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    NFU Warns retailers over pushing horse gate prices down

    NewsThursday 15 May 2014
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    The National Farmers Union has warned some members of the meat trade about their opportunism and short-term thinking over the fall in farm gate beef prices. 
     
    The attitudes of some towards the dramatic fall in prices, will damage the long-term relationships that were promised after the horsemeat scandal. 
     
    It is only 18 months since the scandal emerged and many farmers are angered by processors and retailers in the industry attempting to take advantage and force farm gate prices back down to what are deemed as unsustainable levels. 
     
    Farm gate prices are currently, on average, around £3.50/kg, which is back from £4/kg at the same point last year. Producers in the South are seeing the lowest prices at below £3.30/kg. 
     
    These prices are, in fact, the lowest seen since 2012. 
     
    Rising retail prices, combined with these dropping farm gate prices, has seen the producer share of the final retail price drop from 59 per cent to just 50 per cent over the last 12 months.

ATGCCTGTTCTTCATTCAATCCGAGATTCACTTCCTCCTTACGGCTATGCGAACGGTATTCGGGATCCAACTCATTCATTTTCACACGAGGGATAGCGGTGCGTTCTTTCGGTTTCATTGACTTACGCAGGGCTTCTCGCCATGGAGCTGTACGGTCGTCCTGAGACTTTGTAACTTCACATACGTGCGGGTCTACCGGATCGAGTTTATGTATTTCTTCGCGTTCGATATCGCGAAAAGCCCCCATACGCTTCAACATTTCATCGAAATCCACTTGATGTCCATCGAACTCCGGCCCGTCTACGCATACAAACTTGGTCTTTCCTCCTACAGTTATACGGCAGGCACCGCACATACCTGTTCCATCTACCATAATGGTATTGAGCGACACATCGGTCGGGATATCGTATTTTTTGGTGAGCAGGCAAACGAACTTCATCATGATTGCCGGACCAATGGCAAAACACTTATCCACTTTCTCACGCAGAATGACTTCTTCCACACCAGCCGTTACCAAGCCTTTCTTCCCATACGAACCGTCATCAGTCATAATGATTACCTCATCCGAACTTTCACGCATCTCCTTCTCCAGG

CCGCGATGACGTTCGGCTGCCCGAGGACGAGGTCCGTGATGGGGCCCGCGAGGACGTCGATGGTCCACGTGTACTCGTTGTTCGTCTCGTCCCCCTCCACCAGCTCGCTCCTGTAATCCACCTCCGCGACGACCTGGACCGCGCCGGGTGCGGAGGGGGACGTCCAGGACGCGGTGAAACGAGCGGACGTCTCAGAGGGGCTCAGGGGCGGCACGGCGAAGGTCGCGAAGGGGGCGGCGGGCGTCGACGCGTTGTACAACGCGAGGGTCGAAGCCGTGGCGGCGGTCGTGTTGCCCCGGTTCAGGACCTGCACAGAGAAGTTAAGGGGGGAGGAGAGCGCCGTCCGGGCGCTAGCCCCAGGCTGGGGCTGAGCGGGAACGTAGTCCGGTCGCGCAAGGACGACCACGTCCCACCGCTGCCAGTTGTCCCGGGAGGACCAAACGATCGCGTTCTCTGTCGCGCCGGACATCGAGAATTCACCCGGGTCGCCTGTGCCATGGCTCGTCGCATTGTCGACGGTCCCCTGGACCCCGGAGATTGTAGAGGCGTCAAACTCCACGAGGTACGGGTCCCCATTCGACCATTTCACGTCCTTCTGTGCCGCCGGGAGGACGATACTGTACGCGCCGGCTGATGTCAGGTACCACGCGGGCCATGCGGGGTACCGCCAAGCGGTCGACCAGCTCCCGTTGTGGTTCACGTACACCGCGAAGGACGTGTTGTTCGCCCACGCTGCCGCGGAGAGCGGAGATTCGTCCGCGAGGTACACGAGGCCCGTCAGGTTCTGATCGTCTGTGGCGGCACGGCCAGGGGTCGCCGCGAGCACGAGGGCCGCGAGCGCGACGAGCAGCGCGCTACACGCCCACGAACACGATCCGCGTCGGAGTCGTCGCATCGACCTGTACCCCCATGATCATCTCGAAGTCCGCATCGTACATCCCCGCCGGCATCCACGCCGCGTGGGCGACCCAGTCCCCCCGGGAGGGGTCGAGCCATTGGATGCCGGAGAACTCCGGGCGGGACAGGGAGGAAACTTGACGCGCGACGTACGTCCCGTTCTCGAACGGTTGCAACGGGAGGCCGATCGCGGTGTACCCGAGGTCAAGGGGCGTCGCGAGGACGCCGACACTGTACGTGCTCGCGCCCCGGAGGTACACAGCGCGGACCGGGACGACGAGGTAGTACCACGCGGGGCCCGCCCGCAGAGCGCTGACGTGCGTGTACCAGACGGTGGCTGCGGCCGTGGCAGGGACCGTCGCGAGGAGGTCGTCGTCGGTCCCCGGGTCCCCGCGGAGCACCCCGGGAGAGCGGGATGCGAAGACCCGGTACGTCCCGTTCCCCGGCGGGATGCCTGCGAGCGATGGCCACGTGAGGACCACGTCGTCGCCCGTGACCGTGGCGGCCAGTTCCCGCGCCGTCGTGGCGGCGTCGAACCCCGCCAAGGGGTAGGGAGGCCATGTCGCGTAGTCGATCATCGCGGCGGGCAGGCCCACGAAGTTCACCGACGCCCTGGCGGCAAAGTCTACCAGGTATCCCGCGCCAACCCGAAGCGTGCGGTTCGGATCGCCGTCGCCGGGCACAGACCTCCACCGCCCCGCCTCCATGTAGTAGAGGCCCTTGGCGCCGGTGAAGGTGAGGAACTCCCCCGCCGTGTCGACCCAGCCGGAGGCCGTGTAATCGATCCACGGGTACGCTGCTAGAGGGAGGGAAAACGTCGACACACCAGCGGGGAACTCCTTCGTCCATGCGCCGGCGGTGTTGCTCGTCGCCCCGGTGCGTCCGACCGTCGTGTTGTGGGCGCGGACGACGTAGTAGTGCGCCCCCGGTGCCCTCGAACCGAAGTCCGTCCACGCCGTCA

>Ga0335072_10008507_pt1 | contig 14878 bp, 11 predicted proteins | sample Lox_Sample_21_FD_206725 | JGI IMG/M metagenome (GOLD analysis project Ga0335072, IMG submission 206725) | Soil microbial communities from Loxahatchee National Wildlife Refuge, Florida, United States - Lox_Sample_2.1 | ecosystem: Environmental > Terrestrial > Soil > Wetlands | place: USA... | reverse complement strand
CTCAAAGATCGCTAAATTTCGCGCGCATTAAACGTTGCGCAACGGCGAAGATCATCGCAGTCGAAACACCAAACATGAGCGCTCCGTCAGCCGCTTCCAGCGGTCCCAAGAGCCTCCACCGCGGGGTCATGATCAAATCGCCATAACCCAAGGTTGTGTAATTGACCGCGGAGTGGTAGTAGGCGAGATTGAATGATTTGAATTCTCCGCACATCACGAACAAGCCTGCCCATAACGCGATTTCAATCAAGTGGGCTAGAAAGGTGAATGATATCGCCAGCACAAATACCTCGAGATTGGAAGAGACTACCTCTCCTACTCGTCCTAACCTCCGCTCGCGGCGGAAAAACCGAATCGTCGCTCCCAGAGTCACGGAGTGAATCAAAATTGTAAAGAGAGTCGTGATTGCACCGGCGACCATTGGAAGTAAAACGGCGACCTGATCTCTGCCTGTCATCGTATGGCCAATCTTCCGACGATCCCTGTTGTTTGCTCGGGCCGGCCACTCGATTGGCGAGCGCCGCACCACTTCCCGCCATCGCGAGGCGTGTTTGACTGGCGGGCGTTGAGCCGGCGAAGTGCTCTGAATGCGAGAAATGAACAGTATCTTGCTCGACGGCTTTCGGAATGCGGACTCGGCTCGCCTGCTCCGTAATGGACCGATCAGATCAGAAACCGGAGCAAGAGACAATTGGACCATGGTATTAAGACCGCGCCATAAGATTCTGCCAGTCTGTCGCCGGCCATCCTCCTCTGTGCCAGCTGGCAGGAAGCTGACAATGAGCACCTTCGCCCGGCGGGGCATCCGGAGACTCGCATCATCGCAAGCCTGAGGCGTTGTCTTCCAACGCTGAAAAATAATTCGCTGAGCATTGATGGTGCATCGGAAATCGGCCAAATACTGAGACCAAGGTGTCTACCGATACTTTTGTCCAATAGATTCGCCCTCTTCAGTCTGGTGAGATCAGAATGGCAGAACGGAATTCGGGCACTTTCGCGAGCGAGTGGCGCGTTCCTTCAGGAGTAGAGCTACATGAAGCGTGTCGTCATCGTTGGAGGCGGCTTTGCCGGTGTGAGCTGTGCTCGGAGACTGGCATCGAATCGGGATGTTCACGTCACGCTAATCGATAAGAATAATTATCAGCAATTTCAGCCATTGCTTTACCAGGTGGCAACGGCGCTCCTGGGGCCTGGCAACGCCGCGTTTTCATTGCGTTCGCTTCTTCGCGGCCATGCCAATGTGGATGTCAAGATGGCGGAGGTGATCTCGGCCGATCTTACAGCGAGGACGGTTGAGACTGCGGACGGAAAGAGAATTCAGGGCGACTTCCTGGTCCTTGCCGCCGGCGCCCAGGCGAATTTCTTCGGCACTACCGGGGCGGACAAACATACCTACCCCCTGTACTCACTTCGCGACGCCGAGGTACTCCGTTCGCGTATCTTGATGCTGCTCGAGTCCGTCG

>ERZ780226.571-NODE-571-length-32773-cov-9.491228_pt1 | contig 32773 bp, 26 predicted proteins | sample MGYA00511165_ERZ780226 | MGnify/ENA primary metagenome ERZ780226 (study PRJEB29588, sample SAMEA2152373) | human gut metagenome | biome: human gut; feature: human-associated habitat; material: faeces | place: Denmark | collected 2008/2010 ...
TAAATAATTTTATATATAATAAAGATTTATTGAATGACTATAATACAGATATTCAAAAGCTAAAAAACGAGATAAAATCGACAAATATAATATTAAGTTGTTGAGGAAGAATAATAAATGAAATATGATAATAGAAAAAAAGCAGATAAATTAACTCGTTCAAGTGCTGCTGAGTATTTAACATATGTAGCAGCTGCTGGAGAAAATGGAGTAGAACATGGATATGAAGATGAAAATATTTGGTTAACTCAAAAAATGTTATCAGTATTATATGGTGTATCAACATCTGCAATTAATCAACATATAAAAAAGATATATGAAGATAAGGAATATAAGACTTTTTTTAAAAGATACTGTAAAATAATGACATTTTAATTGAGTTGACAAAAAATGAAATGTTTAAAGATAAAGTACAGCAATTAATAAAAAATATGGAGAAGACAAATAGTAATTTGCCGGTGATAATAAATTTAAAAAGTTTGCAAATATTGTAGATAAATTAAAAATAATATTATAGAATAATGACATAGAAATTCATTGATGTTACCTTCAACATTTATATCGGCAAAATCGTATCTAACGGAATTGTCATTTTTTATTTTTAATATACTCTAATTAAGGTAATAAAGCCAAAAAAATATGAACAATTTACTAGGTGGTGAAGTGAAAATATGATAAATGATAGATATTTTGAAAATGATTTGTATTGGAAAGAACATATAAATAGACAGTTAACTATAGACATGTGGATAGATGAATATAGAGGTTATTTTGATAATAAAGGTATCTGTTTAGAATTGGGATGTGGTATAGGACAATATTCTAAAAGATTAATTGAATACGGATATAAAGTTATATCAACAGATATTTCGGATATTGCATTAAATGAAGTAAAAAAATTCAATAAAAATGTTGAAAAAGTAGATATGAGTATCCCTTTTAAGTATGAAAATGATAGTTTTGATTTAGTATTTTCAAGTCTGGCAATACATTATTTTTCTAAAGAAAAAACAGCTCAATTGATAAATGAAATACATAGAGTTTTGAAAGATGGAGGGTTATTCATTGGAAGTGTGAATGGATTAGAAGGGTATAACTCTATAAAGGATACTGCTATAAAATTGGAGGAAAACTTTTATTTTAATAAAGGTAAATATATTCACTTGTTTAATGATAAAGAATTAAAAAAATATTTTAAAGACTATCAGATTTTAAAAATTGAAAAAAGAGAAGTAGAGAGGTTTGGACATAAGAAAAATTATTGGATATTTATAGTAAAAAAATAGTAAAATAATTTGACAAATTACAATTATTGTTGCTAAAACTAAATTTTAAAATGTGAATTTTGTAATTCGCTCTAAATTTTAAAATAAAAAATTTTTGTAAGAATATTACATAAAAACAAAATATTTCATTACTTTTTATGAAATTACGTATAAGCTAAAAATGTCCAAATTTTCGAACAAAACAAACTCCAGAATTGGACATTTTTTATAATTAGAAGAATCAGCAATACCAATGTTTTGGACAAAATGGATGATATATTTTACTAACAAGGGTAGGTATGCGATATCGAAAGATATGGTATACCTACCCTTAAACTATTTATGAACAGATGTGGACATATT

Charles Sercombe, the NFU livestock board chairman, spoke on the union’s official website saying: “After horsegate, all we heard was that retailers wanted to build lasting relationships with farmers and we challenged them to prove it, but it seems that many of their processors have fallen at the first hurdle.
     
    “British beef farmers need the trade to recognise that long term cattle supplies are projected to remain tight and that short termism will come back to bite them.
     
    “Although I recognise that some are working to reduce the volatility and put a base in the market, the rock bottom prices offered by others will make it even harder for processors in the future to secure beef supplies and will damage farmer confidence and undermine relationships across the chain.”
     
    Mr Sercombe continued: “Our farmers need support; processors and retailers need to live up to their promises, and to actively promote our product to British consumers.”
     
    Adam Rowden is a writer for Farming Ads view his Google+ page. 
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